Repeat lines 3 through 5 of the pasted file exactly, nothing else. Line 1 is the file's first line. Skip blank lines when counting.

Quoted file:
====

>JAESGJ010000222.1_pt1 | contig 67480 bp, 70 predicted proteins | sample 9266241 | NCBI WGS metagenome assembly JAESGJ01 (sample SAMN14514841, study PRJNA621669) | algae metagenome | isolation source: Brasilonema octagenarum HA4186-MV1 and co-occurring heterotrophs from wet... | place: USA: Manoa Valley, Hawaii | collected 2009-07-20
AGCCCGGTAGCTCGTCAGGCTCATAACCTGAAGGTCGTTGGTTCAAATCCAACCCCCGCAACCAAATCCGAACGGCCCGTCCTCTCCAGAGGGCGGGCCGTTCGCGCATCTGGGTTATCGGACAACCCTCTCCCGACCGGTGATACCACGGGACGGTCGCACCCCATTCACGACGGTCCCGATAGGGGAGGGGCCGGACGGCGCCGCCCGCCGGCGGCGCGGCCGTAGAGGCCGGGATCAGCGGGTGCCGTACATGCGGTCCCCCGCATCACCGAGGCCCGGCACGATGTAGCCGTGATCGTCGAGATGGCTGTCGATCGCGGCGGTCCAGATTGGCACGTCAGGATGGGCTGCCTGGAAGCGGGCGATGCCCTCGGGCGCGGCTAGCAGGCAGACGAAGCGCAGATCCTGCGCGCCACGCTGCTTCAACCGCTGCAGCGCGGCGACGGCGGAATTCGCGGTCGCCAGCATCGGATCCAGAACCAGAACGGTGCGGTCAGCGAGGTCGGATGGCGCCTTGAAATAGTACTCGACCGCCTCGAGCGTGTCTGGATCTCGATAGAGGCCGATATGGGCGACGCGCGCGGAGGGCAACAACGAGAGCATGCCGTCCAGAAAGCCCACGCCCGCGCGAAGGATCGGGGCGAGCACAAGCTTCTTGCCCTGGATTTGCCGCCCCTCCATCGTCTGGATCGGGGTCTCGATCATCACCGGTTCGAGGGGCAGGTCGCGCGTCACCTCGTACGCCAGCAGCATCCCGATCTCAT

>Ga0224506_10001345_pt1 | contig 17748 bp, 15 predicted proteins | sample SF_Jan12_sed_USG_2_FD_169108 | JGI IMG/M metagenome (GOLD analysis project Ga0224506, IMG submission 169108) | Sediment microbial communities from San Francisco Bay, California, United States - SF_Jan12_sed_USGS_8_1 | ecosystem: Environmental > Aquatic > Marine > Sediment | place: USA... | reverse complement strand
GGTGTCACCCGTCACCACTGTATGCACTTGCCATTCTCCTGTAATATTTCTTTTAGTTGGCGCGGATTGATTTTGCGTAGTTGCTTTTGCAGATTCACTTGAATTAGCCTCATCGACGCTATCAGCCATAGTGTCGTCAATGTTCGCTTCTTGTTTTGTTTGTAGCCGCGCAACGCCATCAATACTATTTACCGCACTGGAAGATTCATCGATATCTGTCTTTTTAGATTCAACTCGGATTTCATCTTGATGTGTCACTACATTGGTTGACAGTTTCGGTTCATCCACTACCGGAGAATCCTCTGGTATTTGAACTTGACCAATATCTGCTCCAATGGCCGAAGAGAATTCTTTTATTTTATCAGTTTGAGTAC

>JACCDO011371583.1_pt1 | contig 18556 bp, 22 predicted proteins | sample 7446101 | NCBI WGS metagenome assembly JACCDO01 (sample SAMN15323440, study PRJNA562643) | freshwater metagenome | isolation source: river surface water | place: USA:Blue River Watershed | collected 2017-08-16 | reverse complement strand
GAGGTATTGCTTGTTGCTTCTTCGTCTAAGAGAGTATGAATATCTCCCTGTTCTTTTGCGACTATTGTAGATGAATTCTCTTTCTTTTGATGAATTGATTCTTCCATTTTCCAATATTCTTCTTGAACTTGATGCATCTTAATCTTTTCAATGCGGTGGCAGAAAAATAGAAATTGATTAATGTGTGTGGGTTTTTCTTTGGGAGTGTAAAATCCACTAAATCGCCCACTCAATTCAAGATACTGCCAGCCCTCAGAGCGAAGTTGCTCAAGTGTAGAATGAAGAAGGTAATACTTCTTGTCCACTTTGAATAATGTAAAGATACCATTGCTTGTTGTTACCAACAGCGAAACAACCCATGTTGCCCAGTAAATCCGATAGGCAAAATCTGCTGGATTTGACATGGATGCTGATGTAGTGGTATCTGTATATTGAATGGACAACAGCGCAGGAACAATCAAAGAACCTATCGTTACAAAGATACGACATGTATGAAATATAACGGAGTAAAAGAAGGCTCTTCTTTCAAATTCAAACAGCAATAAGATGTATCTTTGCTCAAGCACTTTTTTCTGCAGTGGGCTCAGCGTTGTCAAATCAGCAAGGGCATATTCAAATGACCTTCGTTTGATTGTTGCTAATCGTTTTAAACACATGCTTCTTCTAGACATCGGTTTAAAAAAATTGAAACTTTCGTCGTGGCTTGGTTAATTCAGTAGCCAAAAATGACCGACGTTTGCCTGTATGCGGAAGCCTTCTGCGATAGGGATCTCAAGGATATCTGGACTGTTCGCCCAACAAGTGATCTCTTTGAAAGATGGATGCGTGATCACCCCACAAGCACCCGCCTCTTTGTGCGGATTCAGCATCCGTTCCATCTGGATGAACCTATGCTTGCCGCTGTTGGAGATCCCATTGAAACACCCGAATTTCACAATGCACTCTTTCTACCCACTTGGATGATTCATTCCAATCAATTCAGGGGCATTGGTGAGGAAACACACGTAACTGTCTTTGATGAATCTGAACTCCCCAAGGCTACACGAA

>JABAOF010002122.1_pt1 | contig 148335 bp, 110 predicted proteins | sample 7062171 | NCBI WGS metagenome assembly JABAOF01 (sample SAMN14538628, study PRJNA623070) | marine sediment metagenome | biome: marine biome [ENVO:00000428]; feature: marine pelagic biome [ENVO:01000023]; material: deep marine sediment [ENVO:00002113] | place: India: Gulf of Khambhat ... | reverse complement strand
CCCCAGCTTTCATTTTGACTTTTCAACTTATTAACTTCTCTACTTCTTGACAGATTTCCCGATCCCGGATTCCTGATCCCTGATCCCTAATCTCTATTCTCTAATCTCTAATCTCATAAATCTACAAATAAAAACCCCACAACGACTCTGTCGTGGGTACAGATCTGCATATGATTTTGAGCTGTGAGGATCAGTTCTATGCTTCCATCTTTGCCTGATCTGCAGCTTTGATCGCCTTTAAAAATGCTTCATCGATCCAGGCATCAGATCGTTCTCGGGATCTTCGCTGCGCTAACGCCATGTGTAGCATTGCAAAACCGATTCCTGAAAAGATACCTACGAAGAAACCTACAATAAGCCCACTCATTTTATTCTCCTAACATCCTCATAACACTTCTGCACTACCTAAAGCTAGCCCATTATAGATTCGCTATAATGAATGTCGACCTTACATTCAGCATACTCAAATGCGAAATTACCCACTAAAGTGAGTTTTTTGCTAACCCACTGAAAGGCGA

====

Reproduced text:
>Ga0224506_10001345_pt1 | contig 17748 bp, 15 predicted proteins | sample SF_Jan12_sed_USG_2_FD_169108 | JGI IMG/M metagenome (GOLD analysis project Ga0224506, IMG submission 169108) | Sediment microbial communities from San Francisco Bay, California, United States - SF_Jan12_sed_USGS_8_1 | ecosystem: Environmental > Aquatic > Marine > Sediment | place: USA... | reverse complement strand
GGTGTCACCCGTCACCACTGTATGCACTTGCCATTCTCCTGTAATATTTCTTTTAGTTGGCGCGGATTGATTTTGCGTAGTTGCTTTTGCAGATTCACTTGAATTAGCCTCATCGACGCTATCAGCCATAGTGTCGTCAATGTTCGCTTCTTGTTTTGTTTGTAGCCGCGCAACGCCATCAATACTATTTACCGCACTGGAAGATTCATCGATATCTGTCTTTTTAGATTCAACTCGGATTTCATCTTGATGTGTCACTACATTGGTTGACAGTTTCGGTTCATCCACTACCGGAGAATCCTCTGGTATTTGAACTTGACCAATATCTGCTCCAATGGCCGAAGAGAATTCTTTTATTTTATCAGTTTGAGTAC

>JACCDO011371583.1_pt1 | contig 18556 bp, 22 predicted proteins | sample 7446101 | NCBI WGS metagenome assembly JACCDO01 (sample SAMN15323440, study PRJNA562643) | freshwater metagenome | isolation source: river surface water | place: USA:Blue River Watershed | collected 2017-08-16 | reverse complement strand